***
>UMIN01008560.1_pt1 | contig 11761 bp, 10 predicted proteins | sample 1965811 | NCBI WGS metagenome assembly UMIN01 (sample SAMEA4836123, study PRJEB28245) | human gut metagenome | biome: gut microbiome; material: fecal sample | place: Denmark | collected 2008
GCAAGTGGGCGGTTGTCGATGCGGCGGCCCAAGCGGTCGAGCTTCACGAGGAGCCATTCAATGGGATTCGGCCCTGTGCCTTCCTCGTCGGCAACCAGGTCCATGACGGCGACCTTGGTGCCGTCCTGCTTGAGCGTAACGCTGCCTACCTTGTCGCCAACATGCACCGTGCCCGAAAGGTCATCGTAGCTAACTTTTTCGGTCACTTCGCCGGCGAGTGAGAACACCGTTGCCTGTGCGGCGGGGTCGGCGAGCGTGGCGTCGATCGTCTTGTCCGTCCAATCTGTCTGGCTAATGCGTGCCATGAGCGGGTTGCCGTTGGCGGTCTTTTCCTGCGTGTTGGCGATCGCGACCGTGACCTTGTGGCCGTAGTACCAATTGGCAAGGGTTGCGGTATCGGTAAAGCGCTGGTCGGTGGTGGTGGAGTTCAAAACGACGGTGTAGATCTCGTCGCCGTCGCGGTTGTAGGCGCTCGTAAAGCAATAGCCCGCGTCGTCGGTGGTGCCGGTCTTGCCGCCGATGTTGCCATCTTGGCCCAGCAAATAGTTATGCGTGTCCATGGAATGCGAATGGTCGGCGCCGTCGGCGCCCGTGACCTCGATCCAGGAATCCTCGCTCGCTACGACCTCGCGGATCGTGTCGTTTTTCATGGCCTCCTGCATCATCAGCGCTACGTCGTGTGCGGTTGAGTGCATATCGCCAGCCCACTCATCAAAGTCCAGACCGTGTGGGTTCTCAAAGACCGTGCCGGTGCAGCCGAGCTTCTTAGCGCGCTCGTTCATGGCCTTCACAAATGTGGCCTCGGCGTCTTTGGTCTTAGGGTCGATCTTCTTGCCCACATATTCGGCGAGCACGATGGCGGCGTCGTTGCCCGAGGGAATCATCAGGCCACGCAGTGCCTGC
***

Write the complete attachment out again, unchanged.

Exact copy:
>UMIN01008560.1_pt1 | contig 11761 bp, 10 predicted proteins | sample 1965811 | NCBI WGS metagenome assembly UMIN01 (sample SAMEA4836123, study PRJEB28245) | human gut metagenome | biome: gut microbiome; material: fecal sample | place: Denmark | collected 2008
GCAAGTGGGCGGTTGTCGATGCGGCGGCCCAAGCGGTCGAGCTTCACGAGGAGCCATTCAATGGGATTCGGCCCTGTGCCTTCCTCGTCGGCAACCAGGTCCATGACGGCGACCTTGGTGCCGTCCTGCTTGAGCGTAACGCTGCCTACCTTGTCGCCAACATGCACCGTGCCCGAAAGGTCATCGTAGCTAACTTTTTCGGTCACTTCGCCGGCGAGTGAGAACACCGTTGCCTGTGCGGCGGGGTCGGCGAGCGTGGCGTCGATCGTCTTGTCCGTCCAATCTGTCTGGCTAATGCGTGCCATGAGCGGGTTGCCGTTGGCGGTCTTTTCCTGCGTGTTGGCGATCGCGACCGTGACCTTGTGGCCGTAGTACCAATTGGCAAGGGTTGCGGTATCGGTAAAGCGCTGGTCGGTGGTGGTGGAGTTCAAAACGACGGTGTAGATCTCGTCGCCGTCGCGGTTGTAGGCGCTCGTAAAGCAATAGCCCGCGTCGTCGGTGGTGCCGGTCTTGCCGCCGATGTTGCCATCTTGGCCCAGCAAATAGTTATGCGTGTCCATGGAATGCGAATGGTCGGCGCCGTCGGCGCCCGTGACCTCGATCCAGGAATCCTCGCTCGCTACGACCTCGCGGATCGTGTCGTTTTTCATGGCCTCCTGCATCATCAGCGCTACGTCGTGTGCGGTTGAGTGCATATCGCCAGCCCACTCATCAAAGTCCAGACCGTGTGGGTTCTCAAAGACCGTGCCGGTGCAGCCGAGCTTCTTAGCGCGCTCGTTCATGGCCTTCACAAATGTGGCCTCGGCGTCTTTGGTCTTAGGGTCGATCTTCTTGCCCACATATTCGGCGAGCACGATGGCGGCGTCGTTGCCCGAGGGAATCATCAGGCCACGCAGTGCCTGC